Round 3, Pick 9, February 9, 2021
“The Proposition” 
Genre: (Australian) Western
We are white men, Sir, not beasts. Oh, he sits up there in those melancholy hills; some say he sleeps in caves like a beast, slumbers deep like the Kraken. The Blacks say that he is a spirit. The Troopers will never catch him. Common force is meaningless, Mr. Murphy, as he squats up there on his impregnable perch. So I wait, Mr. Murphy. I wait. – Jellon Lamb, from The Proposition
Director: John Hillcoat
Writer (and Composer): Nick Cave
The Burns Gang
Danny Huston as Arthur Burns
Guy Pearce as Charlie Burns
Richard Wilson as Mikey Burns
Tom Budge as Samuel Stoat
Tom E (Tommy) Lewis as Two Bob
Leah Purcell as Queenie
The Burns Gang is made up of three Irish brothers and three others. Arthur is the oldest brother and leader of the gang. Arthur is the intellectual that has a library of books in his hideout. He understands his purpose as keeping the white menace from destroying the beauty of the land and its people. He also believes that love and being with family are what’s important. The two views are not compatible with being able to exist peacefully in the world, which is his dream.
Charlie is the middle brother. Charlie is the one who decided to walk away from the gang and to take Mikey with him. He is not able to stomach anymore some of the heinous acts Arthur has committed and pulled them into in the process.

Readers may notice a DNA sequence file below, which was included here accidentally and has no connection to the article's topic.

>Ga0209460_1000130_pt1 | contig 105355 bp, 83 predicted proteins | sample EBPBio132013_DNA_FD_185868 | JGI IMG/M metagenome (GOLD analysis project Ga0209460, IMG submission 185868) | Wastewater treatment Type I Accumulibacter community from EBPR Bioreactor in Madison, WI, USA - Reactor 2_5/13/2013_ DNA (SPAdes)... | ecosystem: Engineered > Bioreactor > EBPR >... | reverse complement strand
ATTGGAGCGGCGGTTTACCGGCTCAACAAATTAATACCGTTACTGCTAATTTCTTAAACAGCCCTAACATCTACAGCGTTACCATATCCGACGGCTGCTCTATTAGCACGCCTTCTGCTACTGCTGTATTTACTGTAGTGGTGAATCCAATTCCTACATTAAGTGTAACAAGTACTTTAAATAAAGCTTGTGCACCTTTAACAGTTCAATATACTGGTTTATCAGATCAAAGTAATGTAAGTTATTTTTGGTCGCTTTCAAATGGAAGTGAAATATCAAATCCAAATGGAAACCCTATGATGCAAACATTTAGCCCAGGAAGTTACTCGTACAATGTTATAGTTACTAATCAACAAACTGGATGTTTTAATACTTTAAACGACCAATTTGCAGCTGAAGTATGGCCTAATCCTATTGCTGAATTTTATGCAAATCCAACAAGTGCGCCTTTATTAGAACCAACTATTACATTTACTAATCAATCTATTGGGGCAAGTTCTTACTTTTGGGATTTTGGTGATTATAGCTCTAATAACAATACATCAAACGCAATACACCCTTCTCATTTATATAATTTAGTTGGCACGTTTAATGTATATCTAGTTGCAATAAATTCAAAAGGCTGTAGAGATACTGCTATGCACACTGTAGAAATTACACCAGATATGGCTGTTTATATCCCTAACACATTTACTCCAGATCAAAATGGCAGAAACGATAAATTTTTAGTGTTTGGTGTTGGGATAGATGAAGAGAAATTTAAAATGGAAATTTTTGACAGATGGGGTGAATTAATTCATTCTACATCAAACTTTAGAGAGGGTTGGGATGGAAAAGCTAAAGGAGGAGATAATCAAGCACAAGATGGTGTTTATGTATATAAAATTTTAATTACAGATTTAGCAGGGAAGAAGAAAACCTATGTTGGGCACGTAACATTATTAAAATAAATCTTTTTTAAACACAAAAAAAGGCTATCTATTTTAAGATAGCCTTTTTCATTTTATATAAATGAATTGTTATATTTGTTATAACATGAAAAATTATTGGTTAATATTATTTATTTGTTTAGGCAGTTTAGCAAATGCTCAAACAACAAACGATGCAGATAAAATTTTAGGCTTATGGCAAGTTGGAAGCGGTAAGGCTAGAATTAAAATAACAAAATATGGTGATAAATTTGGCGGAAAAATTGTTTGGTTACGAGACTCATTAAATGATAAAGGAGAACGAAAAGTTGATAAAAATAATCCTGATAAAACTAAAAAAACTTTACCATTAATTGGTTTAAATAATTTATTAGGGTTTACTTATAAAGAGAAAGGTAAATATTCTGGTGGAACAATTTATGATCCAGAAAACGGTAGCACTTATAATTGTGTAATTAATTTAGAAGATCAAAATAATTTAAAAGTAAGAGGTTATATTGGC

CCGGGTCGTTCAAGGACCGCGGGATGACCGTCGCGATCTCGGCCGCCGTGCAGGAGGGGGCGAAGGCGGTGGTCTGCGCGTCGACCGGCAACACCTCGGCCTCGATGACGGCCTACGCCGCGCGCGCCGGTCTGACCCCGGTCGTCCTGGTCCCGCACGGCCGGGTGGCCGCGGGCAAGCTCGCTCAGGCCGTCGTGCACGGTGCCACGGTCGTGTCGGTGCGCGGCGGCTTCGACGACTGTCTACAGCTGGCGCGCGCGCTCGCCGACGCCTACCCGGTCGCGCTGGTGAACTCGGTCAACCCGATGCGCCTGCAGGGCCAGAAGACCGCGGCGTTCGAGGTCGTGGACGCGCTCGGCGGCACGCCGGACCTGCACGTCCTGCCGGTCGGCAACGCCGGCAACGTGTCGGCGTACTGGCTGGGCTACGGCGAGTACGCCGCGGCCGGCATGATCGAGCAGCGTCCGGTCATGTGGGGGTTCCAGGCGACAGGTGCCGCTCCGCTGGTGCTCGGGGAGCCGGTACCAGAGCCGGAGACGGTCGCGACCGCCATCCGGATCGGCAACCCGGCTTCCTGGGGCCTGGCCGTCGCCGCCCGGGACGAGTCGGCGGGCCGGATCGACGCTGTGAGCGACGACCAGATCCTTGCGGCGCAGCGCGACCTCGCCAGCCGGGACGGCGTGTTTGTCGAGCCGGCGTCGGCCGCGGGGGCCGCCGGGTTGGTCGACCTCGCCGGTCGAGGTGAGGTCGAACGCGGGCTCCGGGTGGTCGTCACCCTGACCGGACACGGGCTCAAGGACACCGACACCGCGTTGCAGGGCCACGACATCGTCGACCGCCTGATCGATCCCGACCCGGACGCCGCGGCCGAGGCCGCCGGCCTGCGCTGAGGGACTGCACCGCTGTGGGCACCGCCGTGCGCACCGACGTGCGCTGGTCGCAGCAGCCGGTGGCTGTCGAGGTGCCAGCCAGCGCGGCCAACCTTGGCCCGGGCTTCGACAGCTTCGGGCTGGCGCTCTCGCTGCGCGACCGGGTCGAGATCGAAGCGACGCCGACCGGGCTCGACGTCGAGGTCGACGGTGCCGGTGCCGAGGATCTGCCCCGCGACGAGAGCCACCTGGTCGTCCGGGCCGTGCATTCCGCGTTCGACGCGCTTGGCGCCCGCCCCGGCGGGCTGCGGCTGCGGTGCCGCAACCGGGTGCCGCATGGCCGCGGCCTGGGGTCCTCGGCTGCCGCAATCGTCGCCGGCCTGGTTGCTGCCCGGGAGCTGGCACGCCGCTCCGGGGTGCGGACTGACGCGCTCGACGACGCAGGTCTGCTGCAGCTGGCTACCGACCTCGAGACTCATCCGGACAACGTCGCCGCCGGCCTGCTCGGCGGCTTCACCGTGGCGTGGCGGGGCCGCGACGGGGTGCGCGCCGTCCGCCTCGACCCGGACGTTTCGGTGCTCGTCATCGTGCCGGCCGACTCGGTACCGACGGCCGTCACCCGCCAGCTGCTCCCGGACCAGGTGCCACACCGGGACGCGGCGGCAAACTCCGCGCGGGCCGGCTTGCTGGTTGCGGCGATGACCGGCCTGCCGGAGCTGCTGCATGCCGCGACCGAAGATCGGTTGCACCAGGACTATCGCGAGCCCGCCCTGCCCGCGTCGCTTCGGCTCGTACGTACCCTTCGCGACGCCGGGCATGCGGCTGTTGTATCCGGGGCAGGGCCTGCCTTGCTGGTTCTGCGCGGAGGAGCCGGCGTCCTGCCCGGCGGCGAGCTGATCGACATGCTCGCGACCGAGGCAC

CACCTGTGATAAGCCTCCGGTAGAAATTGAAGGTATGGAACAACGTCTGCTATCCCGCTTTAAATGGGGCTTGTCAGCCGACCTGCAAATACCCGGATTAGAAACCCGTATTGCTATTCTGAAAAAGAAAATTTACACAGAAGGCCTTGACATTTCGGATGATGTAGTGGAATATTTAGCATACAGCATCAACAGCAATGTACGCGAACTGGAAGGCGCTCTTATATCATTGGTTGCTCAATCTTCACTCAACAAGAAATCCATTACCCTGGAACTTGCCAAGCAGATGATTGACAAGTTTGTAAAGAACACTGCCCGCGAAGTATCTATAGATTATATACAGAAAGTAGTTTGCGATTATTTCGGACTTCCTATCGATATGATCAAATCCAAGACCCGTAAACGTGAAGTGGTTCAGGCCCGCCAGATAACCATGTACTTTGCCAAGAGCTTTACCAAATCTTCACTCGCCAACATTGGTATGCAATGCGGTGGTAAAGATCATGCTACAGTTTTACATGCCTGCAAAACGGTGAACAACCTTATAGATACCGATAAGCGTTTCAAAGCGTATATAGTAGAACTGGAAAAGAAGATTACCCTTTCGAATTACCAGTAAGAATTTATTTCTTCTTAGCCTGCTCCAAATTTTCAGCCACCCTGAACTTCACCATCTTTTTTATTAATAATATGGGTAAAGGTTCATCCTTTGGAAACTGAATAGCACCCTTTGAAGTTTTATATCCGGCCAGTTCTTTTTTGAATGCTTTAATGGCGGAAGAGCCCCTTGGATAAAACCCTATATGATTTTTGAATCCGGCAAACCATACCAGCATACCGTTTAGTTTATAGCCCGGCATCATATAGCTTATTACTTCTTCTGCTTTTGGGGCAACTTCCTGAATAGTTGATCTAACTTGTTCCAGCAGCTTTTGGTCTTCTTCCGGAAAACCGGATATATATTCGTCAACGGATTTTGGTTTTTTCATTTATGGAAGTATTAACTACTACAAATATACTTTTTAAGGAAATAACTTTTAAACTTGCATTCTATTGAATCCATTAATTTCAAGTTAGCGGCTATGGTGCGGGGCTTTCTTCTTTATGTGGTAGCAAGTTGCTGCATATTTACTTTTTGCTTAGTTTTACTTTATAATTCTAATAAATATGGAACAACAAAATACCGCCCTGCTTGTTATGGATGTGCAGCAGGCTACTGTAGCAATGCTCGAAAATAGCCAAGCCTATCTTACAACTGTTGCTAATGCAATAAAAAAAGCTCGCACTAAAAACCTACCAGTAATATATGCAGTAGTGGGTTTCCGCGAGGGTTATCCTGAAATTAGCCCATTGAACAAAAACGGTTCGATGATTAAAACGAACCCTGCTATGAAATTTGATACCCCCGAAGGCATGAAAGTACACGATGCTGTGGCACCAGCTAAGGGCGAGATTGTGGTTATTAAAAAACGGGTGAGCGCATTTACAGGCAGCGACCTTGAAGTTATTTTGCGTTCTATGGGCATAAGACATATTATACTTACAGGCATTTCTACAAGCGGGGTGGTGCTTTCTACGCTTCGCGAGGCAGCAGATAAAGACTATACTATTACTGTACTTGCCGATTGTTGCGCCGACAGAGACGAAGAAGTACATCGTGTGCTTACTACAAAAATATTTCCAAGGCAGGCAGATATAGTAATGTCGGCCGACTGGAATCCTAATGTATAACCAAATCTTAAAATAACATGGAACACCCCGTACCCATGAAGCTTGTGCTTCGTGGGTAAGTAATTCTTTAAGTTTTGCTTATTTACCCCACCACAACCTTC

Mikey is the 14 year-old baby brother. He’s a complete innocent who is guilty only by association with his brothers. He may be cognitively impaired.
Samuel Stoat, as Arthur’s protege, sings songs from his Irish homeland like a nightingale. He’s a practiced marksman.
Queenie is the Aboriginal healer and caretaker.
Two Bob is Aboriginal and Arthur’s right-hand man. He despises the whites and those who ally with them as much as Arthur does.
The Military Police
Ray Winstone as Captain Morris Stanley
Robert Morgan as Sergeant Lawrence
Brian Probets as Officer Dunn
Iain Gardiner as Officer Matthews
Gary Waddell as Officer Davenport
David Gulpilil as Jacko
Captain Stanley has been commissioned to command a ragtag group of soldiers and assorted civilians with a purpose of what is euphemistically called, “taming the Aboriginal population” but realistically it means exterminating them. The Aboriginals have started killing settlers who have built homes and declared ownership of their ancestral land. His mission is to make the area safe for white people. The soldiers under his command wear shabby uniforms, don’t bother to shave, and spend much of their time sitting around the jailhouse that holds only one prisoner. They are bored, restless, and cruel men.